How Is Digital Transformation Affecting L&D? Discussing Artificial Intelligence
Bradbury taps into a human concern that surrounds the idea of Artificial Intelligence – if technology continues to develop at such a rate, humans will begin to become obsolete in our own homes and workplaces. Every week there’s a new article telling us that robots can do our jobs better than we can, after all.
But step back from the hysteria—the robots are not really coming to get us—and AI is already very much a part of our lives. Computers have been mimicking cognitive functions for many years: Deep Blue beat Kasparov in a chess match in 1996. We’ve all been helped (or hindered) by a chatbot online. Chatting with Siri is an everyday occurrence.
And the future is bright for learning. The award-winning online training platform Filtered uses AI to personalize the learning experience for each user. Its global filter also incorporates a chatbot to provide rapid-fire content suggestions based on your profile. Half push, half pull – the learner chooses when, where, and how much they want to learn, and the content is pushed depending on the information they provide.
So – we have our Big Data, our intelligent systems, many devices, and a plethora of content in different formats. Our learners can get going at their own pace and be guided by AI-fueled platforms. And we can tailor the content we feed in based on the intel we get back. The future is writing itself.
Industrial Revolution: Fourth Time Lucky?
We’re in the fourth industrial revolution. The first was powered by steam, the second by electricity. The third was made possible by the microchip. Now we’re at a point where Big Data, communications, and automation promises to change the way we work and live in whole new ways, alongside other developments in manufacturing, transport, and medicine. Just like the other revolutions, people will need to adapt and live with this leap in technology. This time, the technology will also learn to adapt and live with us. Let’s take some informed guesses on where this might take workplace performance in years to come.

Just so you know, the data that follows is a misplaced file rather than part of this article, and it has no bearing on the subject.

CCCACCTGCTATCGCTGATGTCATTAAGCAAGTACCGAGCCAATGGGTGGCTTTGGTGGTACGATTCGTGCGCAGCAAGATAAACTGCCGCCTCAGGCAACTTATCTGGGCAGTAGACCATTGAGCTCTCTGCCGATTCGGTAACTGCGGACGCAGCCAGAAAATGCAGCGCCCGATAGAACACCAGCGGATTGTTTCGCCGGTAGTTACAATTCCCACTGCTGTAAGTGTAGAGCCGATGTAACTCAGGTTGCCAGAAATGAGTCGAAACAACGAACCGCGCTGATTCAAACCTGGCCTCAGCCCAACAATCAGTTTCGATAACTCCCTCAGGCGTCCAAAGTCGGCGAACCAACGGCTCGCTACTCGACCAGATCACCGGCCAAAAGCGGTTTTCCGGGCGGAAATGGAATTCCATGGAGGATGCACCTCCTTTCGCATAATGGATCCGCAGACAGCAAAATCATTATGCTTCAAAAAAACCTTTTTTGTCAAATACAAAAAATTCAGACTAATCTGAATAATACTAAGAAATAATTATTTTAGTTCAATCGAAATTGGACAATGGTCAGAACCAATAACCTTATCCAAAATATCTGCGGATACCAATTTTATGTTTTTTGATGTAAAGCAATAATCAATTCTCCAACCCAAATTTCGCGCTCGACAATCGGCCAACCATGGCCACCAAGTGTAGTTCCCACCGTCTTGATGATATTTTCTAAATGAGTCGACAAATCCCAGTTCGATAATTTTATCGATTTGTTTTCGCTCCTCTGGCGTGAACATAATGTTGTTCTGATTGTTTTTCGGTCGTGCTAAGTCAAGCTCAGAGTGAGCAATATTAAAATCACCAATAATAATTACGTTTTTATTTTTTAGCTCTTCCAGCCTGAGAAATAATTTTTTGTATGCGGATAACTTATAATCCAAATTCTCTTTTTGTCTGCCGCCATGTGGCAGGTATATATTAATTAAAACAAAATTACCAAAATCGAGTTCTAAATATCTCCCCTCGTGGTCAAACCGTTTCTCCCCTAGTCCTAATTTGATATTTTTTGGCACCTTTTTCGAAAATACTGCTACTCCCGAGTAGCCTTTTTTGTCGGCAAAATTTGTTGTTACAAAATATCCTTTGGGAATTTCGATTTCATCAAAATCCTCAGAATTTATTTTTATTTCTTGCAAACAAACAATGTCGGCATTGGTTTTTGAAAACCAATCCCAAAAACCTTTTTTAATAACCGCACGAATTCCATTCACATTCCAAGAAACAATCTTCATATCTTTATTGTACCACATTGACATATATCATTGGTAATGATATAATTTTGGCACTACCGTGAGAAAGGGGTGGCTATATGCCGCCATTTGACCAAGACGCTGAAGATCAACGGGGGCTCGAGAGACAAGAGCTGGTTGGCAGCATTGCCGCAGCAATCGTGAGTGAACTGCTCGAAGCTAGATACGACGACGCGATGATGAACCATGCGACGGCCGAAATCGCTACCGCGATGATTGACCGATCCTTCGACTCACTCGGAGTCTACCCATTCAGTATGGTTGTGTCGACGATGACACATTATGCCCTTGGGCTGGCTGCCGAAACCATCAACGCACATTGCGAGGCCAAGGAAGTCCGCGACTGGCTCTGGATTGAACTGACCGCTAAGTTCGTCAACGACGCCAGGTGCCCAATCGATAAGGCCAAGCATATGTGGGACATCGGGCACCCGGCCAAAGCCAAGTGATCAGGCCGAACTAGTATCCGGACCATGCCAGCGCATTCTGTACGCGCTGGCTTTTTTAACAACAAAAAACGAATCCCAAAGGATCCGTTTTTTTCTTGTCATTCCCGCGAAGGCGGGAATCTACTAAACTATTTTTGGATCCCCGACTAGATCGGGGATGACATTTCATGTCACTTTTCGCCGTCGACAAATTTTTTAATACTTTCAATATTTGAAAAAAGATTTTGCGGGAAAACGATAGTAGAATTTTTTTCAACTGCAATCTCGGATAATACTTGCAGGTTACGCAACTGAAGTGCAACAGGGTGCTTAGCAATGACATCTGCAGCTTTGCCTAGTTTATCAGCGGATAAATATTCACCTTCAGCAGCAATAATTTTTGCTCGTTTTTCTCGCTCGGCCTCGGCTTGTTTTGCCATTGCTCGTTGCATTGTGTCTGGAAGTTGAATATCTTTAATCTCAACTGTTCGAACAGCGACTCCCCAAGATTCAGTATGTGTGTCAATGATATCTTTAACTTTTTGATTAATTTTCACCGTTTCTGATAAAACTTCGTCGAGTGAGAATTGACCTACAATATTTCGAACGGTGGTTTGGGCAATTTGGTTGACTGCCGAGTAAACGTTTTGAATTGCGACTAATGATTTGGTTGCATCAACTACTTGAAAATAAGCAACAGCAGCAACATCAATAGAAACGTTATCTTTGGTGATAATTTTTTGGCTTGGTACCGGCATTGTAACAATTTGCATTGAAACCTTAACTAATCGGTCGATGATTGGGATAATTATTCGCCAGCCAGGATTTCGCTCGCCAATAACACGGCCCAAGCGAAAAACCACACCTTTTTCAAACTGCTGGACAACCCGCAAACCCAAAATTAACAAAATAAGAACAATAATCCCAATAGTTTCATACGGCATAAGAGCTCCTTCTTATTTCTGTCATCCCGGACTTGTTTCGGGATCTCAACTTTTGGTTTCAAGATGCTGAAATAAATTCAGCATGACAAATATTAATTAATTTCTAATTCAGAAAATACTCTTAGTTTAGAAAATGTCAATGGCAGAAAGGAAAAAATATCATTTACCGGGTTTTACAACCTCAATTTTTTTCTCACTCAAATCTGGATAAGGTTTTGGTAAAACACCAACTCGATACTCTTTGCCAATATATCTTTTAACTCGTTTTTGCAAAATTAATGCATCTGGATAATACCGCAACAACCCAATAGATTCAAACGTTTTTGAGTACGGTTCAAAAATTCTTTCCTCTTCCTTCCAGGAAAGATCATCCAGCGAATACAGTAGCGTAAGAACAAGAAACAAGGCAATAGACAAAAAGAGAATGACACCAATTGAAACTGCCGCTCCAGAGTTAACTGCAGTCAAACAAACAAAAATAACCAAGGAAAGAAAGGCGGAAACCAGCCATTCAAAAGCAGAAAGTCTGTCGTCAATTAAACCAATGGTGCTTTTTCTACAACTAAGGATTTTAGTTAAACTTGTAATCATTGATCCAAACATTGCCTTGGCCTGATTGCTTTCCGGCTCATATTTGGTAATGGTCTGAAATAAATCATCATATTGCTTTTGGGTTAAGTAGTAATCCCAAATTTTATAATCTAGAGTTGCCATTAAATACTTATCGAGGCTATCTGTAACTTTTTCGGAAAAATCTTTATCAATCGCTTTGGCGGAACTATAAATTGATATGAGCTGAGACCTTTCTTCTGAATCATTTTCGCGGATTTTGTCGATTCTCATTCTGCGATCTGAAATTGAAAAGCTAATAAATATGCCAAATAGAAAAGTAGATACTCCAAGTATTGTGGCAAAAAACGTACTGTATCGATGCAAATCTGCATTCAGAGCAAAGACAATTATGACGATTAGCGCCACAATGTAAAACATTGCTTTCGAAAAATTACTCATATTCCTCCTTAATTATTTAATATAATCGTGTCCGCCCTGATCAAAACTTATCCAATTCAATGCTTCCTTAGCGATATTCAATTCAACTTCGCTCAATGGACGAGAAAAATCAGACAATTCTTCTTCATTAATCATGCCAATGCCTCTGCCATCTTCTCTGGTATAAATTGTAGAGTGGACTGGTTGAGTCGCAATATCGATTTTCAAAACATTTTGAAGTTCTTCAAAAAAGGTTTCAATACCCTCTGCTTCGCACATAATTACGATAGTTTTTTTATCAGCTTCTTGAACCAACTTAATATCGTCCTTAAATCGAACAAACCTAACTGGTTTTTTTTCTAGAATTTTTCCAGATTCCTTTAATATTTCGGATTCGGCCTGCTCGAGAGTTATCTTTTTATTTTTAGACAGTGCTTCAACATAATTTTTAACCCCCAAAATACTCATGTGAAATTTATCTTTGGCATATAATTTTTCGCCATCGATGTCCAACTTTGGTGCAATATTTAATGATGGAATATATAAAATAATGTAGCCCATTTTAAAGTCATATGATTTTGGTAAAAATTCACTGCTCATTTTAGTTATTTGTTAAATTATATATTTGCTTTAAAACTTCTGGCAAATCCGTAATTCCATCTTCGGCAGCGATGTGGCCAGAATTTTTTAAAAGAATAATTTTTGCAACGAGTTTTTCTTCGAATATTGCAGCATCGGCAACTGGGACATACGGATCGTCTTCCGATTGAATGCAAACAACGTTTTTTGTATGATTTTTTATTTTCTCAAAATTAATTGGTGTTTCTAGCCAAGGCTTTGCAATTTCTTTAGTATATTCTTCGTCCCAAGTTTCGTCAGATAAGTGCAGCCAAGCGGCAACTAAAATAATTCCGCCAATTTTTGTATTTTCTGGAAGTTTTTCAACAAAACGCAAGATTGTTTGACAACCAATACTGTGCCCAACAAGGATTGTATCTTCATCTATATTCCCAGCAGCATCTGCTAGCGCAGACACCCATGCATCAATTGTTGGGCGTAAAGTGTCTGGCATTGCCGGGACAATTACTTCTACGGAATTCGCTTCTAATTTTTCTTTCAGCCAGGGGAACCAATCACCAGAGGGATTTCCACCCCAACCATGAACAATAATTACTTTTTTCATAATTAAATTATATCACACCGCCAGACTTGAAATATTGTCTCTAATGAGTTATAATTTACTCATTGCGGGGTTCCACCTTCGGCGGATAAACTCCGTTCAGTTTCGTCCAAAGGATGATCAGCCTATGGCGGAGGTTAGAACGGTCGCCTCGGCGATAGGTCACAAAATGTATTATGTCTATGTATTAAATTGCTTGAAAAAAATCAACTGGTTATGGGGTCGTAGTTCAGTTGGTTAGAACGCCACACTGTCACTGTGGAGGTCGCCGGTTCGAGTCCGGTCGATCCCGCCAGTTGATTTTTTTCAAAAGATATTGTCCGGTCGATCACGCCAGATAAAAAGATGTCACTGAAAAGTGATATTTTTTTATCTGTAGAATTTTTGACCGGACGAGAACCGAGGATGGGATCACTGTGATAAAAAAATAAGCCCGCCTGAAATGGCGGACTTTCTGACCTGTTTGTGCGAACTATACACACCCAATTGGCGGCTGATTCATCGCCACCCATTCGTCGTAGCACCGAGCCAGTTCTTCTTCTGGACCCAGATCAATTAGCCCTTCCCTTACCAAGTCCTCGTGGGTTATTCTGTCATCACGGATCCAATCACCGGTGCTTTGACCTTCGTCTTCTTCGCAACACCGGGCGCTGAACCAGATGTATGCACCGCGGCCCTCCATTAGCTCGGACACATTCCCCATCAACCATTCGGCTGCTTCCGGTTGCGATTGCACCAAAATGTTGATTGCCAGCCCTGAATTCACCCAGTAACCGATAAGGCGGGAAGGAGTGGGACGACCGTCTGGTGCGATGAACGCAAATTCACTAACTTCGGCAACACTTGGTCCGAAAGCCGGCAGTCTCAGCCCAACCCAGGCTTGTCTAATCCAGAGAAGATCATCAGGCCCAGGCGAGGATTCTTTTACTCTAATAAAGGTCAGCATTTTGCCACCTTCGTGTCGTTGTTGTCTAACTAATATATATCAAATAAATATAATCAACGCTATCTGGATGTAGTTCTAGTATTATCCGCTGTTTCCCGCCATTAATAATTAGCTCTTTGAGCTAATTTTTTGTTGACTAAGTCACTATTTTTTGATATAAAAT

The fourth industrial revolution (4IR, if you’re fond of acronyms) has automation and connectivity at its core. The ability for machines to network, make decisions, and intelligently distribute information allows us to automate not just manual tasks but also advanced problem solving and creativity. When we think of automation replacing jobs, people imagine self-driving cars and robots. However, better, cleverer software systems will make just as much of an impact, with many quietly doing their thing behind the scenes.
There are two ironies to this. So much, like modern learning content, is on demand – push, not pull. But intelligent software will pull information on our habits and those of people attempting the same task. It will have the ability to suggest resources to us before we even know we need it. Virtual personal assistants like Apple’s Siri and Microsoft’s Cortana are mainstream applications. In the future, friendly chatbots will play a bigger part in our lives, acting as the interface to a slew of systems that save our time and effort. Coaches and buddies may be digital, following us from school and managing our life-long development.